New research from the International Data Corporation shows significant growth in the Canadian wearables market even in just the last calendar year.
According to IDC Canada’s Canadian Wearable Device Forecast, 2015-2019, 1.4 million wearable devices will be shipped across the country by the end of the year. That’s up from just 905,000 units shipped in 2014.
While the noticeable spike in device demand can be attributed to multiple factors, new innovations in the field and hype around recent device releases have certainly positively affected these ever-growing numbers.
“The shipment changes for the consumer wearable device forecast in Canada are driven by evolution and innovations in form factors, the expanding functionalities of devices within the Internet of Things, the curation of apps for smart wearables, and new product launches and announcements” said Emily Taylor, senior analyst for Consumer Services and Mobility at IDC, in a statement.
What’s most astonishing is the exponential growth expected in the Canadian wearables market over the next five years. The report, the first of its kind from IDC Canada, shows annual compound growth of 32 per cent — which translates to a projected jump to 3.6 million units being shipped annually by 2019.
According to the research, “smart” wrist devices will dominate the market (and corresponding shipments) in the coming years, with eyewear as a close second as more manufacturers release their version of smart glasses into the consumer market.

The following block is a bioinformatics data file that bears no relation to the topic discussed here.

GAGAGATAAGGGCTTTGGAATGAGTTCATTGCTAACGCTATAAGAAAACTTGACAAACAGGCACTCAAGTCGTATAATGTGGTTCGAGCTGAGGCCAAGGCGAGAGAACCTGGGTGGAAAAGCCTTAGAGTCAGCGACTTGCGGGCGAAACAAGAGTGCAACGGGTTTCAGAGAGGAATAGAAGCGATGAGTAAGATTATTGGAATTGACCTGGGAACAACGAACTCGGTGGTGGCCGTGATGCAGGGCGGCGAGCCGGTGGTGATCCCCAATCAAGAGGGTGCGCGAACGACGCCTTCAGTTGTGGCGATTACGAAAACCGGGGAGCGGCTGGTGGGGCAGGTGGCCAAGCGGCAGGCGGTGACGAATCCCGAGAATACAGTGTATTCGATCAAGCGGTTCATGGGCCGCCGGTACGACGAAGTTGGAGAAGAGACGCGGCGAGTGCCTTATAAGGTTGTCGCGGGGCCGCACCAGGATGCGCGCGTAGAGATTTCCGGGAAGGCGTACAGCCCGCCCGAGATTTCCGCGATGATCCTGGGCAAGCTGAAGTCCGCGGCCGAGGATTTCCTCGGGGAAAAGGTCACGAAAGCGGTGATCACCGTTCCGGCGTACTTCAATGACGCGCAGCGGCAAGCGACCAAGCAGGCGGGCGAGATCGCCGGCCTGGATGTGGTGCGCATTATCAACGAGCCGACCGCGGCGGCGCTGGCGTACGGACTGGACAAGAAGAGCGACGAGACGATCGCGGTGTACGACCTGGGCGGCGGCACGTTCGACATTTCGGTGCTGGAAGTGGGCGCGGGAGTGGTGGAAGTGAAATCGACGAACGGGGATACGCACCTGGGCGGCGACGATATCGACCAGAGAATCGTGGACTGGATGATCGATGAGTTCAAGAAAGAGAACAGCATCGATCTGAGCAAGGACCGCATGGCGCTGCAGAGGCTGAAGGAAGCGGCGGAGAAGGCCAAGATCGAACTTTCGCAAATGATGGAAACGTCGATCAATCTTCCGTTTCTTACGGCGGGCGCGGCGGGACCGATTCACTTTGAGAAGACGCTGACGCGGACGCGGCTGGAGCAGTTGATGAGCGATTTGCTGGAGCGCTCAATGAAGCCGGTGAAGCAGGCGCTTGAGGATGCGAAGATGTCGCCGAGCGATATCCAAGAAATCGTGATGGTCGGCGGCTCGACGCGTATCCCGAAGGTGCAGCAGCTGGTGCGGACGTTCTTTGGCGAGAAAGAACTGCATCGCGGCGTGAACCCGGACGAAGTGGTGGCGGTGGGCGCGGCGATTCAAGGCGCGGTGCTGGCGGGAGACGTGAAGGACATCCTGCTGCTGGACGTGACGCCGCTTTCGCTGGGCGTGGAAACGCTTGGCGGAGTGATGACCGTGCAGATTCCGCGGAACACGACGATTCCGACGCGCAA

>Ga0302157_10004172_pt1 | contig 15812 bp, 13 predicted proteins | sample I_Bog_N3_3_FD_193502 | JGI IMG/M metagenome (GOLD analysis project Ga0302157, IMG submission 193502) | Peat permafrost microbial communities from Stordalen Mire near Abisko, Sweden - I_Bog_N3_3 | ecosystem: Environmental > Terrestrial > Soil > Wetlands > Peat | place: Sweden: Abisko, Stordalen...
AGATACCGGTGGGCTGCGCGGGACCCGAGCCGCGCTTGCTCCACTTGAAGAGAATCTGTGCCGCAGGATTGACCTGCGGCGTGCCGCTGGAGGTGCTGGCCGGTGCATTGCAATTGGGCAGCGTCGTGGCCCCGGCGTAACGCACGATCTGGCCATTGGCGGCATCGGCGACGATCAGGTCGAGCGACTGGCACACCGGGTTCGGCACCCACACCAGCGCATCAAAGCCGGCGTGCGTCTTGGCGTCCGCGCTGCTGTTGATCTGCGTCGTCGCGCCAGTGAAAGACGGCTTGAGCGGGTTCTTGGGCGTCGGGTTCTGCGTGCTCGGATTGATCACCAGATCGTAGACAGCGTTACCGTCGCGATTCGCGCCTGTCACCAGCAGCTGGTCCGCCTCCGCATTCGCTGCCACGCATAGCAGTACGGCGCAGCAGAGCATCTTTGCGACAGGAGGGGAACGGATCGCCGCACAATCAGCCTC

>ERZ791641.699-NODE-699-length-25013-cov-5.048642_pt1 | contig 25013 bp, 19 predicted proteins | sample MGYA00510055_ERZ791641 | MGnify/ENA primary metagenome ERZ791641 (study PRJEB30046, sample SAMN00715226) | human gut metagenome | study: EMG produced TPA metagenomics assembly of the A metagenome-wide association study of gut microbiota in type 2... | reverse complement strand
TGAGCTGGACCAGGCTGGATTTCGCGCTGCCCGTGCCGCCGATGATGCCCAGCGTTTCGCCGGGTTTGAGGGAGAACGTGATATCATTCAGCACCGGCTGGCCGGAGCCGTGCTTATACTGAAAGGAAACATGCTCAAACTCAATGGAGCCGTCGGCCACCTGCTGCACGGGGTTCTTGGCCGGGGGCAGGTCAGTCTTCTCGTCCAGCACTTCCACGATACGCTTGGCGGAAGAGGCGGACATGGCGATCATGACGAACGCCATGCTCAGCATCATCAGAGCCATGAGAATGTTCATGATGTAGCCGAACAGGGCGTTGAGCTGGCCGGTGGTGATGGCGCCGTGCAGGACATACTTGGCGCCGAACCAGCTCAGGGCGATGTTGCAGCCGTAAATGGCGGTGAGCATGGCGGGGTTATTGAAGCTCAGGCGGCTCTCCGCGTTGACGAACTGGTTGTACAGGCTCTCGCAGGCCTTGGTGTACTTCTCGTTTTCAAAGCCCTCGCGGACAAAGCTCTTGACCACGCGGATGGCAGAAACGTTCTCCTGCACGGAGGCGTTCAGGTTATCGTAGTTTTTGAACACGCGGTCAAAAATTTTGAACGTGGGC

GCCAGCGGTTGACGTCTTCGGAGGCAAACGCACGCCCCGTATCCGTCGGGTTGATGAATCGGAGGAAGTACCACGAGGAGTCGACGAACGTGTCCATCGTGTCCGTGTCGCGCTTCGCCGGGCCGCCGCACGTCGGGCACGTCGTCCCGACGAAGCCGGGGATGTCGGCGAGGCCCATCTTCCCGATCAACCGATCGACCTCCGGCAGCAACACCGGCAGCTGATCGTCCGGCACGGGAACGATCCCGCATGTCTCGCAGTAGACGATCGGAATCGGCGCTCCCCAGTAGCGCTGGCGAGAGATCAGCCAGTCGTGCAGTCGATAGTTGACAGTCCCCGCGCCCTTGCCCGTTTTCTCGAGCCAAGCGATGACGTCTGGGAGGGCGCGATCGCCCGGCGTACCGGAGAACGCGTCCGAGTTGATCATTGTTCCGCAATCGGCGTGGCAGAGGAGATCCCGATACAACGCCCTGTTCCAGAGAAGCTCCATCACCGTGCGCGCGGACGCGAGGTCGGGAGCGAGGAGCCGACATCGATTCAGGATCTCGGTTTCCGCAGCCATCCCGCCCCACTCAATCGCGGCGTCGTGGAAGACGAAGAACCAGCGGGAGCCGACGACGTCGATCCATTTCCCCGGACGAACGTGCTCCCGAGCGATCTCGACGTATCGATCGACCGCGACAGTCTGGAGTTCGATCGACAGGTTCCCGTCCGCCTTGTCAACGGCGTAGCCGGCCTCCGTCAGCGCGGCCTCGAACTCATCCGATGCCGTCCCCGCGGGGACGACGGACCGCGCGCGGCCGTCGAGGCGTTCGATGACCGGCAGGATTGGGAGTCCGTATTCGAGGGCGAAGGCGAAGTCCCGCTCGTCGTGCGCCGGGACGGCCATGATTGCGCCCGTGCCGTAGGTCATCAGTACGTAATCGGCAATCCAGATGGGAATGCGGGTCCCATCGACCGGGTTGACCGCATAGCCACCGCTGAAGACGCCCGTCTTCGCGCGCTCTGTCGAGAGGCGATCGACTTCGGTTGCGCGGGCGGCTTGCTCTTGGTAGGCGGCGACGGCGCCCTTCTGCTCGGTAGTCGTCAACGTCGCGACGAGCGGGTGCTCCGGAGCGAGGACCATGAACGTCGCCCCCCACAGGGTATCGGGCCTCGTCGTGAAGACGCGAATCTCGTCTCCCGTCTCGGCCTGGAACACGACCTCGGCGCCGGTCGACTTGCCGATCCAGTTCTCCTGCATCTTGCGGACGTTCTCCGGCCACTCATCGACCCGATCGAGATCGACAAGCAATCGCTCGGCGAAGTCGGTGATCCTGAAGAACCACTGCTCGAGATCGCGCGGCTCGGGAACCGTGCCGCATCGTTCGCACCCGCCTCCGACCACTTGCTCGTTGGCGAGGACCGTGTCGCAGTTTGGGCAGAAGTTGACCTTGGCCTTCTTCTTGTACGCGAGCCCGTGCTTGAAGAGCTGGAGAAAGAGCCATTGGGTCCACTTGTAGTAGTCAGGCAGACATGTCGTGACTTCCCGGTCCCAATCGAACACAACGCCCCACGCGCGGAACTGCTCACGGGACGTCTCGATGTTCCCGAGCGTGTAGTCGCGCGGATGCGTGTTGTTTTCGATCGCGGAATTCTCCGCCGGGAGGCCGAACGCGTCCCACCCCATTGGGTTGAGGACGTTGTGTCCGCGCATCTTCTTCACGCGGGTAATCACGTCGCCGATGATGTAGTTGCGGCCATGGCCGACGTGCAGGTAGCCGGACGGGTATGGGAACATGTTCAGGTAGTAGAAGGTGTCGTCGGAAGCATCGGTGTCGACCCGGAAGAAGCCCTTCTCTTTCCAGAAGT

The report also projects that eyewear and what’s known as self-data — or “people analytics” — to have potential applications for employee information. The research firm also lists other key areas of interest for enterprise-specific purposes to include hands-free applications, body and ambient awareness, and remote viewing.
While the influx of wearables has potential implications in both consumer and enterprise settings, the possible uses will only continue to evolve with the technology and the types of the devices.
“Innovation is important to grow the wearables market in Canada to its fullest potential and to show the real value wearable devices can bring,” Taylor said. “Disruption and even risk will be part of this growth. It will be very exciting to see how the market evolves over the next five years.”